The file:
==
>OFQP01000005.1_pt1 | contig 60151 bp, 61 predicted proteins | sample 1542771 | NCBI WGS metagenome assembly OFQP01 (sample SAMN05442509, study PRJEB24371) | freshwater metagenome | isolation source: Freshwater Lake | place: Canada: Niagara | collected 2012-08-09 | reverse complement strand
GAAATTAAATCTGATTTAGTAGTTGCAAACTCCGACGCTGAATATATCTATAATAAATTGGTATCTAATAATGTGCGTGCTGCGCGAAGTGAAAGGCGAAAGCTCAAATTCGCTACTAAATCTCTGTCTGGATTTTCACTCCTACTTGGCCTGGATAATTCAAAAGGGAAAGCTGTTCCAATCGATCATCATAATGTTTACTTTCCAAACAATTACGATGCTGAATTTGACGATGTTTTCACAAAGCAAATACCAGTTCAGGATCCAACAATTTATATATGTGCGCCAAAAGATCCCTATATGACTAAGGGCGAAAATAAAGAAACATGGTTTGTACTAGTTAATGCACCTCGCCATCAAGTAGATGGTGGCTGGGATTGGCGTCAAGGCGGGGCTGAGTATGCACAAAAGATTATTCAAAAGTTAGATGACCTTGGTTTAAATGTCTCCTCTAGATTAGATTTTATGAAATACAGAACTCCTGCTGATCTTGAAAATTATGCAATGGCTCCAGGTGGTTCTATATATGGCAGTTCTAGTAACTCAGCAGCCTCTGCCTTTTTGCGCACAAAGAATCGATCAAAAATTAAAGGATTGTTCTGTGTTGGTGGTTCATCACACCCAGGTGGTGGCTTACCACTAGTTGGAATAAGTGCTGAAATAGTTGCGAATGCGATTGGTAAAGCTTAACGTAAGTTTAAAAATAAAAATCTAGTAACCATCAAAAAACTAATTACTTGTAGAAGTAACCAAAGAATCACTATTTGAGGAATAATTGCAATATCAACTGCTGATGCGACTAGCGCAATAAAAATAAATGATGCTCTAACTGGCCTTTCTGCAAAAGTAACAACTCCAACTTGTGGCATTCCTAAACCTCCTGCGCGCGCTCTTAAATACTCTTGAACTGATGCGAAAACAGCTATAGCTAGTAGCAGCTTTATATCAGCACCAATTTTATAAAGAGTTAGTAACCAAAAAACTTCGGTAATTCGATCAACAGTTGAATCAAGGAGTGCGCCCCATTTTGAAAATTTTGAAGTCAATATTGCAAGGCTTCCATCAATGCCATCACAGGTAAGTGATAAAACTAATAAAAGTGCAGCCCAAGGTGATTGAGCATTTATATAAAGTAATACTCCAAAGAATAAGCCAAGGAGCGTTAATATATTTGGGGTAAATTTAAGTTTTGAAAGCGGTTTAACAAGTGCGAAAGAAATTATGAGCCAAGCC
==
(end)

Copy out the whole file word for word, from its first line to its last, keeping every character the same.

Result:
>OFQP01000005.1_pt1 | contig 60151 bp, 61 predicted proteins | sample 1542771 | NCBI WGS metagenome assembly OFQP01 (sample SAMN05442509, study PRJEB24371) | freshwater metagenome | isolation source: Freshwater Lake | place: Canada: Niagara | collected 2012-08-09 | reverse complement strand
GAAATTAAATCTGATTTAGTAGTTGCAAACTCCGACGCTGAATATATCTATAATAAATTGGTATCTAATAATGTGCGTGCTGCGCGAAGTGAAAGGCGAAAGCTCAAATTCGCTACTAAATCTCTGTCTGGATTTTCACTCCTACTTGGCCTGGATAATTCAAAAGGGAAAGCTGTTCCAATCGATCATCATAATGTTTACTTTCCAAACAATTACGATGCTGAATTTGACGATGTTTTCACAAAGCAAATACCAGTTCAGGATCCAACAATTTATATATGTGCGCCAAAAGATCCCTATATGACTAAGGGCGAAAATAAAGAAACATGGTTTGTACTAGTTAATGCACCTCGCCATCAAGTAGATGGTGGCTGGGATTGGCGTCAAGGCGGGGCTGAGTATGCACAAAAGATTATTCAAAAGTTAGATGACCTTGGTTTAAATGTCTCCTCTAGATTAGATTTTATGAAATACAGAACTCCTGCTGATCTTGAAAATTATGCAATGGCTCCAGGTGGTTCTATATATGGCAGTTCTAGTAACTCAGCAGCCTCTGCCTTTTTGCGCACAAAGAATCGATCAAAAATTAAAGGATTGTTCTGTGTTGGTGGTTCATCACACCCAGGTGGTGGCTTACCACTAGTTGGAATAAGTGCTGAAATAGTTGCGAATGCGATTGGTAAAGCTTAACGTAAGTTTAAAAATAAAAATCTAGTAACCATCAAAAAACTAATTACTTGTAGAAGTAACCAAAGAATCACTATTTGAGGAATAATTGCAATATCAACTGCTGATGCGACTAGCGCAATAAAAATAAATGATGCTCTAACTGGCCTTTCTGCAAAAGTAACAACTCCAACTTGTGGCATTCCTAAACCTCCTGCGCGCGCTCTTAAATACTCTTGAACTGATGCGAAAACAGCTATAGCTAGTAGCAGCTTTATATCAGCACCAATTTTATAAAGAGTTAGTAACCAAAAAACTTCGGTAATTCGATCAACAGTTGAATCAAGGAGTGCGCCCCATTTTGAAAATTTTGAAGTCAATATTGCAAGGCTTCCATCAATGCCATCACAGGTAAGTGATAAAACTAATAAAAGTGCAGCCCAAGGTGATTGAGCATTTATATAAAGTAATACTCCAAAGAATAAGCCAAGGAGCGTTAATATATTTGGGGTAAATTTAAGTTTTGAAAGCGGTTTAACAAGTGCGAAAGAAATTATGAGCCAAGCC